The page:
Nowadays if you just do your work, can make you a racist overnight, and you can do nothing about it. Somebody just make his opinion about you public, and it can be the end of your career.

The definition of a racist in SA is anybody who blows the whistle on the incompetence or dishonesty of somebody who’s of the “correct” shade.

Well, well, well, 90 days and the task must be done, but it took the same parliament 15+ years to discover that eskom was running out of steam or (is it electricity).

with eskom set aside: keep in mind that criticism is not racism – criticism or a different opinion can have a positive effect if the parties involved are willing to listen to each other’s opinions and understands out of which angle each other is looking at a problem iso creating a race issue that never actually existed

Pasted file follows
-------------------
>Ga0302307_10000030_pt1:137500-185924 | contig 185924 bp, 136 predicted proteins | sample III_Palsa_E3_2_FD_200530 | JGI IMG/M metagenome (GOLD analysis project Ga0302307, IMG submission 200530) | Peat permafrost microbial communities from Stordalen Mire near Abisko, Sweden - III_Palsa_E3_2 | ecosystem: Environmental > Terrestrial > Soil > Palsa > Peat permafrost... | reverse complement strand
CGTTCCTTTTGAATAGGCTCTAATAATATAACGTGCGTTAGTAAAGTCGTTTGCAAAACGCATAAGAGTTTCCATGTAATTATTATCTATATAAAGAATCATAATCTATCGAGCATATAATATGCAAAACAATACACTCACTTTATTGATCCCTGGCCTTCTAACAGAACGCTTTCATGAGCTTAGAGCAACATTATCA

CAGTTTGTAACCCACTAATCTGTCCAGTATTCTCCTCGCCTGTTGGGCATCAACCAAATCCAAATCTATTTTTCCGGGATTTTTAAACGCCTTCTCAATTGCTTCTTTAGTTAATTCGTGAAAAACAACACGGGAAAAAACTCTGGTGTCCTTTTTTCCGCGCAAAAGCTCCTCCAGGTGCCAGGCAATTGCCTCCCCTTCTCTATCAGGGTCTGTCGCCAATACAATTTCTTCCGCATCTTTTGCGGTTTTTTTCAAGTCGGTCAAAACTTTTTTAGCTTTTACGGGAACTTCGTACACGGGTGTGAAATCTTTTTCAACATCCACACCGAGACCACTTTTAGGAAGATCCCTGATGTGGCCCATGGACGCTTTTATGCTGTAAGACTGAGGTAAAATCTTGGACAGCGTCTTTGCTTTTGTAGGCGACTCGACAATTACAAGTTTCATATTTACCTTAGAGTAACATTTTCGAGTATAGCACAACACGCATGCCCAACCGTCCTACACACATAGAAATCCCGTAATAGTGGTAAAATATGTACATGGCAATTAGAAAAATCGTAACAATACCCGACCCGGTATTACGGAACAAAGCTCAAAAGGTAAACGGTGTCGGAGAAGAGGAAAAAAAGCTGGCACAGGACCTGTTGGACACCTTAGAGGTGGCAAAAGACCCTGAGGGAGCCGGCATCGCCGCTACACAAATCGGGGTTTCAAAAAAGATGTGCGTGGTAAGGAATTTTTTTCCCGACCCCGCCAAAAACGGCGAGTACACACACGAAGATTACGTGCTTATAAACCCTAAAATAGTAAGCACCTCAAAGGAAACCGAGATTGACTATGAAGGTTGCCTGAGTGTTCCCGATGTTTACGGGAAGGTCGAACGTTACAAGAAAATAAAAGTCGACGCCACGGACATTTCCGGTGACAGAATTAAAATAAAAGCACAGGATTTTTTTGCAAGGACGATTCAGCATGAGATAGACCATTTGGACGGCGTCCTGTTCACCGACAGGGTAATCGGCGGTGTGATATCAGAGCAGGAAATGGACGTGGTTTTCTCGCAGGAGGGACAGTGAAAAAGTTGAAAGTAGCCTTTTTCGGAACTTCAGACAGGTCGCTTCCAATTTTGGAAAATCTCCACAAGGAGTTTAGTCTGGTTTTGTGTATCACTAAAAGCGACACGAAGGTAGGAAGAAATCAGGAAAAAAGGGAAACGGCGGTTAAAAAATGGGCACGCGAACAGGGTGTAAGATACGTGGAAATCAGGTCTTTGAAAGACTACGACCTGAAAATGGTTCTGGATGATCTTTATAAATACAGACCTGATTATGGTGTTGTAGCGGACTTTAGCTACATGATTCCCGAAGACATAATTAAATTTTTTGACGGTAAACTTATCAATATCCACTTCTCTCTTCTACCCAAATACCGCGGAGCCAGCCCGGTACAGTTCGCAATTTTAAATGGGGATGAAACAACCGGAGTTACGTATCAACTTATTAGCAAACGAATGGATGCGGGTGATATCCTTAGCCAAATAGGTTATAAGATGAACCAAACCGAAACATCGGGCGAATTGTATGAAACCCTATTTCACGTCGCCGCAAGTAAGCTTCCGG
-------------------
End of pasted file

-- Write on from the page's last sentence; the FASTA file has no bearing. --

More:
Now if only allegations of fraud and corruption were pursued with such diligence by Scopa and allied parliamentary committees. Abuse of taxpayers ‘ money is clearly not as as serious as racism.

Ey, this thing can backfire so badly. Not for de Ruyter.
It actually looks like a trap.

Not surprised by this at all. They’re searching for any excuse under the sun to get rid of him. No wonder this country is going backwards.

Eskom doesn’t like it if you are not corrupt Andre. Get with the program. I haven’t heard eskom say anything about any other ceo before.

Right there is the SA problem…90 days to investigate the man, for crying out loud. SCOPA should investigate itself as to why they believe it is necessary to give 90 days for this investigation.

Indeed, Oubok, the culture of “the sun she comes up, and the sun she goes down” is one of the major economic downfall’s of SA, along with breeding! Time doesn’t equate to money here in the sun!But everybody wants more of both! Culture is standing in the way of progress!

End of comments.





Follow us:

Search Articles: Advanced Search
Click a Company: